Linear Regression

Linear Regression using sklearn

Simple Linear Regression using scikit-learn
Linear Regression is a statistical model used to predict the linear relationship between two or more variables.
Here we are going to demonstrate the linear Regression model using the Scikit-learn library in Python.
Scikit-learn also defined as sklearn is a python library with a lot of efficient tools for machine learning and statistical modeling including classification, regression, clustering, and dimensionality reduction. It features various algorithms like support vector machines, random forests, and k-neighbors.
The dataset used for this model contains the Experience and Salary of Employees. The Salary is based on the Years of Experience of the employee. We are going to derive a linear relationship between the years of experience and the salary.
You can download the dataset here- Dataset
Implementation of the linear regression model using sklearn :-

Step 1: Import all the required libraries for the model.

# importing the required libraries
import pandas as pd
import numpy as np
import matplotlib.pyplot as plt

Step 2: Import the dataset.

# read the dataset using pandas
Data = pd.read_csv(“Salary_Data.csv”)
print(“Data imported successfully”)
The dataset is imported using the read_csv function in the pandas library. If the dataset file is imported successfully it will print “Data imported successfully”
Data.head()    # displays the top 5 rows of the data
  • head() function in NumPy is used to display the number of rows of data we want to display. By default, it will display 5 rows if we didn’t pass any arguments.
              output
Data.info()    # Provides information regarding the columns in the data
                       output

Step 3: Plotting the data in a graph

Data.plot(x=’YearsExperience’,y=’Salary’,style=’o’)
plt.title(“Salary Prediction with experience”)
plt.xlabel(“Experience in years”)
plt.ylabel(“Salary”)
  •  Plotting the data to know how the values are scattered using the plot function.

output image

# Assigning the data into rows and columns
X = Data.iloc[:, :-1].values
Y = Data.iloc[:, 1].values

Step 4: Splitting the data into training and testing data

# Split the data for train and test
from sklearn.model_selection import train_test_split
x_train,x_test,y_train,y_test=train_test_split(X,Y,test_size=0.2,random_state=0)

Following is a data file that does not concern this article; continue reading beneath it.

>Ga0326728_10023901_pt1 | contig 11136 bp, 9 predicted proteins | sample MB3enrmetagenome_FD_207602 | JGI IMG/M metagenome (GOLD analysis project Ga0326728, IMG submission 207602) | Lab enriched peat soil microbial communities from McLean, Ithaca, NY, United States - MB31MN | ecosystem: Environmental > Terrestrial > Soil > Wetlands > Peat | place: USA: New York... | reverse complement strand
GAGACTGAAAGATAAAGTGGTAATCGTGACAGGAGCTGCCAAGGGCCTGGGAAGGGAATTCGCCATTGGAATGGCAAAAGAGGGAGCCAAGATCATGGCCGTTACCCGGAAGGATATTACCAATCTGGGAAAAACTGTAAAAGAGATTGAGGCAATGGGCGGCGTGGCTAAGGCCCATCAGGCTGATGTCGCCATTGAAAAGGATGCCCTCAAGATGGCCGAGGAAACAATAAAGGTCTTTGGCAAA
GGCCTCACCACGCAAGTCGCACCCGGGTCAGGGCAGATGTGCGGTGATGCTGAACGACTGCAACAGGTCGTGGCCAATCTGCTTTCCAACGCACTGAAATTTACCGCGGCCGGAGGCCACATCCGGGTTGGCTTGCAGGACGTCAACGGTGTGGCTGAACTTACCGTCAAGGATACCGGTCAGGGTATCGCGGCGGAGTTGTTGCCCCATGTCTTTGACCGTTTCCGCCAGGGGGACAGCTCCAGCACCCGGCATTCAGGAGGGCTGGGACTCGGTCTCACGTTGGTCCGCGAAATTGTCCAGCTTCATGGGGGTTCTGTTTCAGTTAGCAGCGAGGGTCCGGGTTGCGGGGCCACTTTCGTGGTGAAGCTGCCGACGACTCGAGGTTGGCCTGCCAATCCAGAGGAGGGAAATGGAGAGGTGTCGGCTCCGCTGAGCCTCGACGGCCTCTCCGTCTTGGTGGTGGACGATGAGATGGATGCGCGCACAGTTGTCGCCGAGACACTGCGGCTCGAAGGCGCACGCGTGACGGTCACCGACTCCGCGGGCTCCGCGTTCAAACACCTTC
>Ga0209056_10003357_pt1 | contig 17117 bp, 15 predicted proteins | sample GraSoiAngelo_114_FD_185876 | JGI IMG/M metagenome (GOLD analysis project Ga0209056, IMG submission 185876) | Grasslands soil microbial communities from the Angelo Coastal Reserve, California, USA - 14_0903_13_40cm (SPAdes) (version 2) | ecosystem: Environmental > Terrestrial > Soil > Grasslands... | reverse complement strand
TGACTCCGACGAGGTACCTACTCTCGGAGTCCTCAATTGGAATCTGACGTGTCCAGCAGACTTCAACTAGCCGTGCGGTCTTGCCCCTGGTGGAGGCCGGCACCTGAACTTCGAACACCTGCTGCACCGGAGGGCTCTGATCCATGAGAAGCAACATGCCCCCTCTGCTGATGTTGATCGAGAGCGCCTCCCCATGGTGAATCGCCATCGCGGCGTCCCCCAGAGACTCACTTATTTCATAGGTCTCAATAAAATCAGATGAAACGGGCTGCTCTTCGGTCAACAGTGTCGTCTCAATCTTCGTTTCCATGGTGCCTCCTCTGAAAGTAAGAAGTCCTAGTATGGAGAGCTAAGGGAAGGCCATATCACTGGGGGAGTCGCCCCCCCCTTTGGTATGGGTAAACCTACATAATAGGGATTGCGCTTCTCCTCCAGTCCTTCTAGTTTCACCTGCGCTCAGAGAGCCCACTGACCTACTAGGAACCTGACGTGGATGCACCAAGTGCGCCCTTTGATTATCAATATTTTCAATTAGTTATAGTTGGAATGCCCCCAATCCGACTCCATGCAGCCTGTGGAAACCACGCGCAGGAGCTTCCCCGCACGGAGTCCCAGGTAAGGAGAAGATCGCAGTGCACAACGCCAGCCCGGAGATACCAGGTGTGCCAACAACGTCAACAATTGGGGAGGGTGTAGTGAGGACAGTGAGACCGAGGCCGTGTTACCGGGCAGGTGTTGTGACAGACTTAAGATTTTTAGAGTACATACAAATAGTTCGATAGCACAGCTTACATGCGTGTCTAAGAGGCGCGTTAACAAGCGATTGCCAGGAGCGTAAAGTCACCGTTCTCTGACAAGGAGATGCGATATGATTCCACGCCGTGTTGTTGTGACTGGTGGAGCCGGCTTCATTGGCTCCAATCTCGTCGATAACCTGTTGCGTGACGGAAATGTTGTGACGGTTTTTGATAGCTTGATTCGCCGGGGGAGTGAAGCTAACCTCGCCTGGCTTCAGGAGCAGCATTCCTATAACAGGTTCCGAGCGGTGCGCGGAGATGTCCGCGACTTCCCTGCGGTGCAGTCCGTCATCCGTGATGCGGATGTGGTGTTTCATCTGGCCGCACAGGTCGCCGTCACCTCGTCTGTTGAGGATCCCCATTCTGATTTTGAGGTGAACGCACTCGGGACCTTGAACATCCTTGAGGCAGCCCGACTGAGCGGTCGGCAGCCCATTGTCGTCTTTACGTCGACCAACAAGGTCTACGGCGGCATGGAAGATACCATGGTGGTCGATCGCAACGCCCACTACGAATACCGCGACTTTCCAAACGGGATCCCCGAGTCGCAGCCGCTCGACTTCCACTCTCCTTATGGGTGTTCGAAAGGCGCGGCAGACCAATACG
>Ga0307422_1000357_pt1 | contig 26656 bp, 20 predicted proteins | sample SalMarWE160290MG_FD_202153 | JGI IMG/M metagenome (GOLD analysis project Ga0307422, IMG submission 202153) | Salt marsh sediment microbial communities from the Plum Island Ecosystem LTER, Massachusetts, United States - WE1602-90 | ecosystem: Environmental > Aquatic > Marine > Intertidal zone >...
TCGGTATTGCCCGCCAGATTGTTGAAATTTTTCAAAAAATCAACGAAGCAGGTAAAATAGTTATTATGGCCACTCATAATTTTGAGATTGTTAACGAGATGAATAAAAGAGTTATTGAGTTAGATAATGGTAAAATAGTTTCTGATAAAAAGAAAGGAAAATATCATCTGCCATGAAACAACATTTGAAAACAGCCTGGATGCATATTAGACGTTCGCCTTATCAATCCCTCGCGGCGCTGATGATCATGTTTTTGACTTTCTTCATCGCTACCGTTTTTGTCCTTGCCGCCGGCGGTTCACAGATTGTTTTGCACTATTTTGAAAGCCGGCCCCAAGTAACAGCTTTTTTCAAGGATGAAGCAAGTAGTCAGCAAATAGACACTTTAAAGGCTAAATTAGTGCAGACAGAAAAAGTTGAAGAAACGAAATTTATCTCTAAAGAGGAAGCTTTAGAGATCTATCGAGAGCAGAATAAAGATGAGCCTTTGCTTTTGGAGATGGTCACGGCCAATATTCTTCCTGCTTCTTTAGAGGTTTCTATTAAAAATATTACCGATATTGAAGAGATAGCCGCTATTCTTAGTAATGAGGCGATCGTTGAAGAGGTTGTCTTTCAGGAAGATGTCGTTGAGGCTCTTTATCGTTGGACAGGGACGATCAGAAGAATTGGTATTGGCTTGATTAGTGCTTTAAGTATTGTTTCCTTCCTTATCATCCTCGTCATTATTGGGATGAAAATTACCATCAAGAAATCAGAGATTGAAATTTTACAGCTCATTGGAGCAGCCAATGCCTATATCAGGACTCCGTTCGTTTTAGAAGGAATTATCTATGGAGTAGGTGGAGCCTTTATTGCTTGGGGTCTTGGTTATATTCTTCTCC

• To split the data into training and testing sets, import a module train_test_split in the sklearn library.

Step 5: Train the data

#Training the data
from sklearn.linear_model import LinearRegression
regressor = LinearRegression()
regressor.fit(x_train,y_train)
print(“Training sucessful”)
  • Train the dataset using the fit() method in the LinearRegression function of sklearn. It will print “Training successful” if the dataset is trained by our model.

Step 6: Plot Regression line

# plotting the regression line
line=regressor.coef_*X+regressor.intercept_
plt.scatter(X,Y)
plt.plot(X,line)
plt.show()
                 output image
# Intecept and coeff of the line
print(‘Intercept of the model:’,regressor.intercept_)
print(‘Coefficient of the line:’,regressor.coef_)
  • The linear regression model is represented by the equation, y = mx + c
  • m = coefficient of the line
  • c = intercept of the line

    output

Therefore the equation for this model is represented as
  • y = (26780.09)x + 9312.5
print(x_test)  #printing the test data
Test data:
          output

Step 7: Predicting the result

y_pred=regressor.predict(x_test)
df=pd.DataFrame({‘actual’:y_test,’predicted’:y_pred})
df
  • The predict() method is used to predict the result. Here we passed the test data as input.
         output
year = float(input(“Enter number of years : “))
year = np.array(year).reshape(-1, 1)
own_pred=regressor.predict(year)
print(“Predicted Salary = {}”.format(own_pred[0]))
  • We can also predict the output by giving the input manually.
           output

Step 8: Calculating Error

  •  Mean absolute error (MAE) is a measure of errors between prediction and true values.

mean absolute error

 

y_i = prediction values
x_i = true value
n = total number of data 
from sklearn import metrics
print(‘Mean Absolute Error:’, metrics.mean_absolute_error(y_test, y_pred))
  • The mean absolute error is calculated by the mean_absolute_error() method in sklearn.

Mean Absolute Error: 2446.1723690465055

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